In fluvio-deltaic sediments of East Kalimantan, Indonesia, coal commonly occurs and poses serious problems in reservoir evaluations. Thick coal seams can easily be identified, but it is often difficult to identify and quantify coal within sandstones using the conventional well logs. This can lead to inaccurate computation of reservoir parameters such as porosity, permeability and water saturation. In this paper, it is shown how petrophysical interpretation can identify these coals and improve decision making.

In order to understand the "coaly" response on well logs, a number of core slabs were studied. It was found that the coal within the sandstones mostly occurs as thin layers interbedded with sands, not "dispersed" as often thought.Previous petrophysical analyses were reviewed where coals were not interpreted properly and resulted in over and under-estimation of coals. The new petrophysical model (ElanPlus) is based on local knowledge and extensive core data, and overcomes earlier problems. Also, the application of new logging technology (Combinable Magnetic Resonance CMR) validated the new petrophysical model and a better insight was gained. Uncertainty in quantification of coals under unfavorable situations such as, hole wash out and lack of log resolution, is now better understood.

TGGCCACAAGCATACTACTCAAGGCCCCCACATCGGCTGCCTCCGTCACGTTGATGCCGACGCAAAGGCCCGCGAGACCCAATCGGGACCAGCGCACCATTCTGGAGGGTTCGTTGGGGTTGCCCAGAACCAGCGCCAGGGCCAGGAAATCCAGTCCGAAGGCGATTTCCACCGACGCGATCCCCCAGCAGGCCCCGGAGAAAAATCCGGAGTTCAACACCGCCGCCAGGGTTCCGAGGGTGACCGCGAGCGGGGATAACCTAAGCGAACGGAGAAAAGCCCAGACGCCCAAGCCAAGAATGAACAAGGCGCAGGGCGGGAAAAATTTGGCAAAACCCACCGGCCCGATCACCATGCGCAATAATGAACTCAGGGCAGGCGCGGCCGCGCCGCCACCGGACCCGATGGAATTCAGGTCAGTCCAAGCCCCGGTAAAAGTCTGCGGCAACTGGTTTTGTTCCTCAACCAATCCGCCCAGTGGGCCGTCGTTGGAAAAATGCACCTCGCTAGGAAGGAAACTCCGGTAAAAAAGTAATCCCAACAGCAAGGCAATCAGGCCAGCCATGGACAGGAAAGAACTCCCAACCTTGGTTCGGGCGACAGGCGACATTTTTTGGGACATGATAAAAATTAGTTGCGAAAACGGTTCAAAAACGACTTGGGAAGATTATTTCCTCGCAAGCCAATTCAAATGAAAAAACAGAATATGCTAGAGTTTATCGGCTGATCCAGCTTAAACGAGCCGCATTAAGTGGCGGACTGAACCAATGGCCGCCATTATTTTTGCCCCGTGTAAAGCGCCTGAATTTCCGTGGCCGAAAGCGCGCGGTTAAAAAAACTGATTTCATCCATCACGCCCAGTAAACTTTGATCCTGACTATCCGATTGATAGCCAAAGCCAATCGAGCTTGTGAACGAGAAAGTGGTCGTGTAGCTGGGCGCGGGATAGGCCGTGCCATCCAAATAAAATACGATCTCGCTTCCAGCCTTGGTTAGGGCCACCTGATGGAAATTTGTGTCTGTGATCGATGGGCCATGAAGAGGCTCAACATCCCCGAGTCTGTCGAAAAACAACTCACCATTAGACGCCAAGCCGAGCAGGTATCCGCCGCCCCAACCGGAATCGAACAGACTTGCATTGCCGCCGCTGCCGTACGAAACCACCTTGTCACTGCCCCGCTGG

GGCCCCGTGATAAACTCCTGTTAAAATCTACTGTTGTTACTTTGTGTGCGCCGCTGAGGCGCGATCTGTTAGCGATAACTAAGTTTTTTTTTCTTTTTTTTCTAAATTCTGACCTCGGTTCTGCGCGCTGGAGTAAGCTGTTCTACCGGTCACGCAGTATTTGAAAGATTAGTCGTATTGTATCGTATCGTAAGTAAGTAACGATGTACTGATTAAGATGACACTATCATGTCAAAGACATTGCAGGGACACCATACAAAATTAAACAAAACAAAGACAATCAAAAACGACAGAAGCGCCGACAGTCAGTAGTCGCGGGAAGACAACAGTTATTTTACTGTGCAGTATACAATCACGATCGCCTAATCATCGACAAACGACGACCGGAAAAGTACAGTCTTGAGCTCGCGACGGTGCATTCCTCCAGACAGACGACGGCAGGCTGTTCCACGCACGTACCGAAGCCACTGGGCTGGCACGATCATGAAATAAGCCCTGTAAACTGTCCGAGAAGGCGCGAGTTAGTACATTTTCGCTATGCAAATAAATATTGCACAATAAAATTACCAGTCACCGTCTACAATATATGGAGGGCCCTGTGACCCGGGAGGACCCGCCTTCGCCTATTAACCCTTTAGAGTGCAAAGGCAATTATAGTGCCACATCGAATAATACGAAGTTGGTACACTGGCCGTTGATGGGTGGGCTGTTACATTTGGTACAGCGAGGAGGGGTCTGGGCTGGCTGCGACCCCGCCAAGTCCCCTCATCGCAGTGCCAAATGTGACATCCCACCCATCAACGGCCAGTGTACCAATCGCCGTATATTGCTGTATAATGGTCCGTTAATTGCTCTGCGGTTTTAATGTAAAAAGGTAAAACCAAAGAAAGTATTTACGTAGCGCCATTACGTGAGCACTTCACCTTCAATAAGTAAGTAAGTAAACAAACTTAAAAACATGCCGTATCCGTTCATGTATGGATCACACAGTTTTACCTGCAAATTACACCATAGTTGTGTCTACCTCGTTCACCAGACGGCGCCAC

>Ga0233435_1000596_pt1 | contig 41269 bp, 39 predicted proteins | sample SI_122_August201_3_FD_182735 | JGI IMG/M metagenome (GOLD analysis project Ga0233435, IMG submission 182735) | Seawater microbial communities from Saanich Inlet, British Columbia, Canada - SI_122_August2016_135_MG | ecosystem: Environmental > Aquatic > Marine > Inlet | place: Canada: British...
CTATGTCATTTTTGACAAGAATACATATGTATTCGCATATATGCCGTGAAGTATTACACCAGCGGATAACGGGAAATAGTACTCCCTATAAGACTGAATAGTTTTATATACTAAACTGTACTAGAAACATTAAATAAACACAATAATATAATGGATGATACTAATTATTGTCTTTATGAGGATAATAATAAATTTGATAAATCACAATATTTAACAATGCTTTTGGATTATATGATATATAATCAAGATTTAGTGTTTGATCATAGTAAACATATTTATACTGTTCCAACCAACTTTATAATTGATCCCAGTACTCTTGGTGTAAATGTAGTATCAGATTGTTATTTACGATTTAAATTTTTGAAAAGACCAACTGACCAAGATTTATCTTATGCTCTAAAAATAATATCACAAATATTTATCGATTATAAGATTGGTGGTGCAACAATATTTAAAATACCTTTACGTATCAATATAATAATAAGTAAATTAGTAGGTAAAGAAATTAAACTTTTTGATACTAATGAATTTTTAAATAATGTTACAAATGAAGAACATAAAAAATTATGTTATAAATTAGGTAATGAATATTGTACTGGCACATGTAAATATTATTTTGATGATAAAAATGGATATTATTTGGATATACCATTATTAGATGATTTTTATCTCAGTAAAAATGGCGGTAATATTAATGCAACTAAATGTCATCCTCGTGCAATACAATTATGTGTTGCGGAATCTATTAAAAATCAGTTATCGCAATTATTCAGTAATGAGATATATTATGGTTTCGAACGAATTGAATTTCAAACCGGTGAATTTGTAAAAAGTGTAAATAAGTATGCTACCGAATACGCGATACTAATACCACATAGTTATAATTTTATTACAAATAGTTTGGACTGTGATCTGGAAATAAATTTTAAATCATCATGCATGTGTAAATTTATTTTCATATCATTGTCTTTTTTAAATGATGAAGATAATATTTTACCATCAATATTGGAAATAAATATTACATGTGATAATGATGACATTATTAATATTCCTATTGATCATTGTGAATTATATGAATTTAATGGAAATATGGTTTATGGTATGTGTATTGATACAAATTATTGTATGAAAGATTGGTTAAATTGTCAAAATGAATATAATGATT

The new petrophysical interpretation accurately quantifies coals from the conventional well logs and addresses the long standing problem in East Kalimantan sandstones. Accurate reservoir parameters can be computed and better decisions on completions can be made.

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